Fundamentally, though, today’s America is entirely different from the world Sam Colt lived in, let alone the world of the 1780s and its call for a “well-regulated militia.” The guns are cheaper, deadlier and easier to use than ever before, and the actual dangers tend to be different from what we commonly believe. And every concept of property rights, freedom and society are far different today from what they once were, let alone what so many people erroneously believe they were.

At some point, our relationship with guns today has to change, too. Walmart’s decision is just a reflection of how a strong majority of Americans agree that change is needed.

I don’t say this as some sort of anti-gun absolutist. There was a time in my life, about 15 years ago, when I regularly carried a firearm for protection. My friend and client, Brenda Paz, had been murdered for helping law enforcement prosecute MS-13, and apparently I was next on their list. When the judge overseeing the case ordered that the U.S. Attorney, the FBI and the U.S. Marshals Service do everything appropriate to ensure my safety, the first thing I did (on their advice) was get myself a gun.

Within a few hours, I had a concealed handgun permit and my first handgun – a Sig Sauer P230 compact .380ACP in stainless steel, a weapon specifically designed for concealed carry. One of the agents tasked with investigating Brenda’s murder and protecting me helped me pick it out, counseling me to choose something I could really live with. I’ll never forget what he told me about carrying a gun, because I think he’s right: If you really do need it, you need it all the time. If you don’t need it all the time, you have to ask yourself whether you really need it at all.

Carrying that gun was a tremendous blessing for me, because it allowed me to go about my life (almost) just like I had before, with the confidence that I had deadly force at hand if I needed it. And much like at least some of the open (and concealed) carry enthusiasts complaining about Walmart this week, I did my best to be a careful, responsible, well-prepared gun owner, ready to protect others as well as myself.

But over time, I learned something that I wish more gun owners knew: Carrying a gun isn’t all it’s cracked up to be. I learned that most people I encountered actually didn’t feel better knowing that I had a gun. And, though I tried to keep it concealed in a hip holster under a shirt or jacket, the people who inevitably did glimpse it frequently wondered why I had it and whether my gun or my presence put them in danger — like the staff and customers who panicked at that Walmart in Missouri. Even the people who knew and trusted me — knowing that I was a responsible gun owner who had been threatened — wondered if being near me in public exposed them to the same danger in which I’d found myself.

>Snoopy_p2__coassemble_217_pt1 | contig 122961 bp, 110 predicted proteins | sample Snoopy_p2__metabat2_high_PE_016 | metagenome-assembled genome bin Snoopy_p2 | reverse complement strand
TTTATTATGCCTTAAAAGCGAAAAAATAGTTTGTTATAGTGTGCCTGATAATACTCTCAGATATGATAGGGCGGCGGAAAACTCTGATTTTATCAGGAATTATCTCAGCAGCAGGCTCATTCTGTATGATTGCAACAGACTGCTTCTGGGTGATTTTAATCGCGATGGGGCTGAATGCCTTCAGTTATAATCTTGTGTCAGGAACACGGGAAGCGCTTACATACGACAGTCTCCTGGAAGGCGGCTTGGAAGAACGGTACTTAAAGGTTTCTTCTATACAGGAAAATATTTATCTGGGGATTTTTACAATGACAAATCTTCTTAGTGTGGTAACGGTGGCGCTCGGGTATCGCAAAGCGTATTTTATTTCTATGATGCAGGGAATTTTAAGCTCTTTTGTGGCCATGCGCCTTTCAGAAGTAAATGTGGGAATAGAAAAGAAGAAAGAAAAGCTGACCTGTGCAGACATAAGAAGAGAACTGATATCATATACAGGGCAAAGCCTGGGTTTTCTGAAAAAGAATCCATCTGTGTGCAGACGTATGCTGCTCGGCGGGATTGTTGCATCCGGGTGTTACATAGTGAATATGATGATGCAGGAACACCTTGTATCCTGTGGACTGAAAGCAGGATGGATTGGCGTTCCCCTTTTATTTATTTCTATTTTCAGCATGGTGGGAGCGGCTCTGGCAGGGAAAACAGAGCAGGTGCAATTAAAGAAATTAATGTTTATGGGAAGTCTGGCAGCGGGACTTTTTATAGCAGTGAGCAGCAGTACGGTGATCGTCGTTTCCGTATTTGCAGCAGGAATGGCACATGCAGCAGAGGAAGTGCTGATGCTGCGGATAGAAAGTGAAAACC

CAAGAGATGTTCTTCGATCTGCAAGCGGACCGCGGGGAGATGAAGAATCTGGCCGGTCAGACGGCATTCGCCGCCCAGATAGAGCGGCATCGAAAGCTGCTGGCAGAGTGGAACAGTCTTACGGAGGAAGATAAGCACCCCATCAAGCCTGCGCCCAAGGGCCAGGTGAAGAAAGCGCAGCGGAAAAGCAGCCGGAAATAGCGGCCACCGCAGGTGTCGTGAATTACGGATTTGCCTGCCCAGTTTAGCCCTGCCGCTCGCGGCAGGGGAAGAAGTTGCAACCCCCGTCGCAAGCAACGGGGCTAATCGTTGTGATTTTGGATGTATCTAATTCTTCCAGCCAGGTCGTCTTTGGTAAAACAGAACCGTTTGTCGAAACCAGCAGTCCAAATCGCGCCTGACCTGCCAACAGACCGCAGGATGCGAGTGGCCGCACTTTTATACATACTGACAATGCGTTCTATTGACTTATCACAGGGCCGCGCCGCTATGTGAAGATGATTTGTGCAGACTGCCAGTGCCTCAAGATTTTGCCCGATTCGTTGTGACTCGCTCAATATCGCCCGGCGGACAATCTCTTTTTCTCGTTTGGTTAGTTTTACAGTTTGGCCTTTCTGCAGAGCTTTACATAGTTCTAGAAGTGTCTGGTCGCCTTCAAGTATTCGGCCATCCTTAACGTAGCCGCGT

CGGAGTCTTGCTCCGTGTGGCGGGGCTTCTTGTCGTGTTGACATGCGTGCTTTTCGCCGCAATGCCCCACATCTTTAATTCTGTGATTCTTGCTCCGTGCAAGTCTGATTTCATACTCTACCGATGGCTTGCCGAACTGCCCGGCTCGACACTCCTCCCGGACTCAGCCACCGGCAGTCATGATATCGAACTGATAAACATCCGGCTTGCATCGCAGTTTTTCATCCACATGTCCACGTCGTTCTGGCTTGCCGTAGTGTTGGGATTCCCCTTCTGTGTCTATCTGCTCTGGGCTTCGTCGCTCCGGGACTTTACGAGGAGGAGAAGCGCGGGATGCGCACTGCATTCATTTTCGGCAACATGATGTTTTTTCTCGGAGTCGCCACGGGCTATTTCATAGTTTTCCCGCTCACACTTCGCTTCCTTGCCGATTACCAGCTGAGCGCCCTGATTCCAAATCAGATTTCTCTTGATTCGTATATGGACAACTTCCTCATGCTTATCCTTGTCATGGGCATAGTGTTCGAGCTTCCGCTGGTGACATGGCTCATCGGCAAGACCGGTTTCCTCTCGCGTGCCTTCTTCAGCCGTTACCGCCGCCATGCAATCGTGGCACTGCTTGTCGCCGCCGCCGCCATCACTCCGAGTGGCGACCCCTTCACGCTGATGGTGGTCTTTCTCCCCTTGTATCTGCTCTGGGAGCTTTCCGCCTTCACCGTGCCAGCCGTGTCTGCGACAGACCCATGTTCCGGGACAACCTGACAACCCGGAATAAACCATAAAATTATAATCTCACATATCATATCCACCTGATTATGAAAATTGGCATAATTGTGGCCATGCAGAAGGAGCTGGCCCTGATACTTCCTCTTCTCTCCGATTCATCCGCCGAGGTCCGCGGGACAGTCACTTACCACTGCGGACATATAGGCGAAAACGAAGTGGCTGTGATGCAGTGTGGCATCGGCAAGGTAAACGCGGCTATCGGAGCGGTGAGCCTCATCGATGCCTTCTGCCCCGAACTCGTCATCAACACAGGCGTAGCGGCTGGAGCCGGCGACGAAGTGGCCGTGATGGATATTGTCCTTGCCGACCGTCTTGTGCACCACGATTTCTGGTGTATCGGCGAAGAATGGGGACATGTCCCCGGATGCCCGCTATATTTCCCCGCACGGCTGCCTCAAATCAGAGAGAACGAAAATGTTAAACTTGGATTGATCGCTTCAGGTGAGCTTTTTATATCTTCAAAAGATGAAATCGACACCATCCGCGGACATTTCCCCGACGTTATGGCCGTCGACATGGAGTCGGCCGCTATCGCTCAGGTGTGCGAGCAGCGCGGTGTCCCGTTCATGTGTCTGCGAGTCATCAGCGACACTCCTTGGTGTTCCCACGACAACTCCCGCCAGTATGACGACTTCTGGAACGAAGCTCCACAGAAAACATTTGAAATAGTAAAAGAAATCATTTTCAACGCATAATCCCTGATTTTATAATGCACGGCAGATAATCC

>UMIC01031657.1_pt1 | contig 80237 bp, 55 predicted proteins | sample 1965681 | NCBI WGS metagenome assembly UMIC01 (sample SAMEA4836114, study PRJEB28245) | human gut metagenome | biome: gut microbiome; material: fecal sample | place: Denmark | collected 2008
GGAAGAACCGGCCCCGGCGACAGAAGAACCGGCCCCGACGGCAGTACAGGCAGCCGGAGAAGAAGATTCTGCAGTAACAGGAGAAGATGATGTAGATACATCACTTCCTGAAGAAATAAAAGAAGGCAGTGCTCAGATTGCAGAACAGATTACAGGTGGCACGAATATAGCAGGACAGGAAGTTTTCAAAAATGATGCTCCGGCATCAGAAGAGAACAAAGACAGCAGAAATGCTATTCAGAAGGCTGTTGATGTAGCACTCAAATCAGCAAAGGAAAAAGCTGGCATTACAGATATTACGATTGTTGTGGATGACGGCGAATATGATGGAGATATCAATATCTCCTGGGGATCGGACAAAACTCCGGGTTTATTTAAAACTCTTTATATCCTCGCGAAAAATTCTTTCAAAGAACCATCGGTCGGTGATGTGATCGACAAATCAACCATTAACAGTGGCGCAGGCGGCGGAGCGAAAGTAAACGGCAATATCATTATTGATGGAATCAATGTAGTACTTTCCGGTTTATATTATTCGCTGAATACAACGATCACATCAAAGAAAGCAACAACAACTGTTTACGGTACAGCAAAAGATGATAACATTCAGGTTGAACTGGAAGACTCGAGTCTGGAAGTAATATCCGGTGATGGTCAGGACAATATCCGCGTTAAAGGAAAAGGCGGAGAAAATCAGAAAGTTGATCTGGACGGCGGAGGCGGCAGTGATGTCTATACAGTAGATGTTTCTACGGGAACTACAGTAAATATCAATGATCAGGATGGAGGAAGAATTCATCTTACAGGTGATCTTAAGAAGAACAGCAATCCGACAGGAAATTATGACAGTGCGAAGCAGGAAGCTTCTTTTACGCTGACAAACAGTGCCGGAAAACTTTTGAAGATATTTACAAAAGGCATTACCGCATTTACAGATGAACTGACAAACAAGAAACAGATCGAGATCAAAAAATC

I also learned that carrying a gun — even with a license, training and a real need for it — doesn’t make me as worthy of that responsibility as real cops and soldiers are, and it didn’t make me an action movie hero. Yes, I had a real, articulable need to carry a firearm and I carried one of the best made and engineered handguns available on my hip — which would have been super cool to 16-year-old me, but I didn’t have the training or responsibility of a real cop and I wasn't any Jason Bourne.

And besides all of that, I’m also a criminal defense attorney who’s seen way too many news stories, public health reports and crime statistics to ignore the limitations and dangers of having armed citizens everywhere.

I needed my gun for a little more than a year, and I carried it everywhere, everyday. But then I stopped. Once the last of the trials connected to my client’s murder was over, I kept finding more and more times when I couldn’t justify having the gun on me, let alone force everyone else around me to have to think about it. And, like the agent said, once I didn’t need it all the time, I knew I probably didn’t need it at all. I haven’t carried it since.

I still have the gun, and I still have the permit. And there’s certainly a part of me that appreciates knowing that I could slide that holster under my belt and carry my gun if I really felt the need to do so. But I just don’t, so my gun stays locked away in a safe in my closet. I’m comfortable with that. I wish more of my fellow Americans would come to the same conclusion.